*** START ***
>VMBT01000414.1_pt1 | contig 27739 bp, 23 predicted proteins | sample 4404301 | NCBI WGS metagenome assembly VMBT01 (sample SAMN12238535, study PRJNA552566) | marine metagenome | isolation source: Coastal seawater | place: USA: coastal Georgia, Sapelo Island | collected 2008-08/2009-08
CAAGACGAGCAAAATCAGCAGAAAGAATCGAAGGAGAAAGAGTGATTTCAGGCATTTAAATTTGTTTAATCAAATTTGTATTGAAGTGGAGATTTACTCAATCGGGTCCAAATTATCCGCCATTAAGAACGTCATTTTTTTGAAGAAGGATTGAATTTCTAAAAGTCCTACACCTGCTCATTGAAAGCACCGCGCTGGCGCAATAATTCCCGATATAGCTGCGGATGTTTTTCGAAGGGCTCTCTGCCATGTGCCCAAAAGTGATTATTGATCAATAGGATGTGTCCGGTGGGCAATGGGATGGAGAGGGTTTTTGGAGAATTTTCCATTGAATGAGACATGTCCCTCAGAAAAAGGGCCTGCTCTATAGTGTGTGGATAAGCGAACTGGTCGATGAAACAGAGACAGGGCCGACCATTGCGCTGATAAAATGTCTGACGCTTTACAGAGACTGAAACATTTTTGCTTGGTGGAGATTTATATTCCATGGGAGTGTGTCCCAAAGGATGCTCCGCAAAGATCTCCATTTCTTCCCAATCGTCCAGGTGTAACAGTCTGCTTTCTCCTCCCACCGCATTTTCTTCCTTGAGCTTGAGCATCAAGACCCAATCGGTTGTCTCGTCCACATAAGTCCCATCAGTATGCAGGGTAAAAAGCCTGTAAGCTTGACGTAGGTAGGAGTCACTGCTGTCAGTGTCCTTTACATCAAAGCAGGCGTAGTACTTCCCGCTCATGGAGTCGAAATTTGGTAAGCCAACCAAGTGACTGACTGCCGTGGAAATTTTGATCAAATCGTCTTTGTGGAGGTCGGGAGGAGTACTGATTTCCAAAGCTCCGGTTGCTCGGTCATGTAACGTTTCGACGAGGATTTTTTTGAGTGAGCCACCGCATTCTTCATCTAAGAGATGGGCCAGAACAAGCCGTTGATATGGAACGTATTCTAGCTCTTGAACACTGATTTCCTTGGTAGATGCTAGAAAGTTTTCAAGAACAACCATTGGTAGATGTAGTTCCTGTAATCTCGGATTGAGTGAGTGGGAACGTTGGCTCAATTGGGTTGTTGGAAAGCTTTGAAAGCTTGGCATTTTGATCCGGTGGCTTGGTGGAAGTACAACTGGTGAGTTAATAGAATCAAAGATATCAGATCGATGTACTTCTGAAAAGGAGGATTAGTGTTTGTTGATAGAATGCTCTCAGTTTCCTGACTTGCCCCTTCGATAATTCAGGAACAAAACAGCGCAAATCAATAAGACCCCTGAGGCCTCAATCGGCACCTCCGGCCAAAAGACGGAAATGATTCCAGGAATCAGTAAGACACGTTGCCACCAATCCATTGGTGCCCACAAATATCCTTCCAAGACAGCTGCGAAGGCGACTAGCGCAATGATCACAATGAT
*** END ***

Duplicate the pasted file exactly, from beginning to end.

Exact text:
>VMBT01000414.1_pt1 | contig 27739 bp, 23 predicted proteins | sample 4404301 | NCBI WGS metagenome assembly VMBT01 (sample SAMN12238535, study PRJNA552566) | marine metagenome | isolation source: Coastal seawater | place: USA: coastal Georgia, Sapelo Island | collected 2008-08/2009-08
CAAGACGAGCAAAATCAGCAGAAAGAATCGAAGGAGAAAGAGTGATTTCAGGCATTTAAATTTGTTTAATCAAATTTGTATTGAAGTGGAGATTTACTCAATCGGGTCCAAATTATCCGCCATTAAGAACGTCATTTTTTTGAAGAAGGATTGAATTTCTAAAAGTCCTACACCTGCTCATTGAAAGCACCGCGCTGGCGCAATAATTCCCGATATAGCTGCGGATGTTTTTCGAAGGGCTCTCTGCCATGTGCCCAAAAGTGATTATTGATCAATAGGATGTGTCCGGTGGGCAATGGGATGGAGAGGGTTTTTGGAGAATTTTCCATTGAATGAGACATGTCCCTCAGAAAAAGGGCCTGCTCTATAGTGTGTGGATAAGCGAACTGGTCGATGAAACAGAGACAGGGCCGACCATTGCGCTGATAAAATGTCTGACGCTTTACAGAGACTGAAACATTTTTGCTTGGTGGAGATTTATATTCCATGGGAGTGTGTCCCAAAGGATGCTCCGCAAAGATCTCCATTTCTTCCCAATCGTCCAGGTGTAACAGTCTGCTTTCTCCTCCCACCGCATTTTCTTCCTTGAGCTTGAGCATCAAGACCCAATCGGTTGTCTCGTCCACATAAGTCCCATCAGTATGCAGGGTAAAAAGCCTGTAAGCTTGACGTAGGTAGGAGTCACTGCTGTCAGTGTCCTTTACATCAAAGCAGGCGTAGTACTTCCCGCTCATGGAGTCGAAATTTGGTAAGCCAACCAAGTGACTGACTGCCGTGGAAATTTTGATCAAATCGTCTTTGTGGAGGTCGGGAGGAGTACTGATTTCCAAAGCTCCGGTTGCTCGGTCATGTAACGTTTCGACGAGGATTTTTTTGAGTGAGCCACCGCATTCTTCATCTAAGAGATGGGCCAGAACAAGCCGTTGATATGGAACGTATTCTAGCTCTTGAACACTGATTTCCTTGGTAGATGCTAGAAAGTTTTCAAGAACAACCATTGGTAGATGTAGTTCCTGTAATCTCGGATTGAGTGAGTGGGAACGTTGGCTCAATTGGGTTGTTGGAAAGCTTTGAAAGCTTGGCATTTTGATCCGGTGGCTTGGTGGAAGTACAACTGGTGAGTTAATAGAATCAAAGATATCAGATCGATGTACTTCTGAAAAGGAGGATTAGTGTTTGTTGATAGAATGCTCTCAGTTTCCTGACTTGCCCCTTCGATAATTCAGGAACAAAACAGCGCAAATCAATAAGACCCCTGAGGCCTCAATCGGCACCTCCGGCCAAAAGACGGAAATGATTCCAGGAATCAGTAAGACACGTTGCCACCAATCCATTGGTGCCCACAAATATCCTTCCAAGACAGCTGCGAAGGCGACTAGCGCAATGATCACAATGAT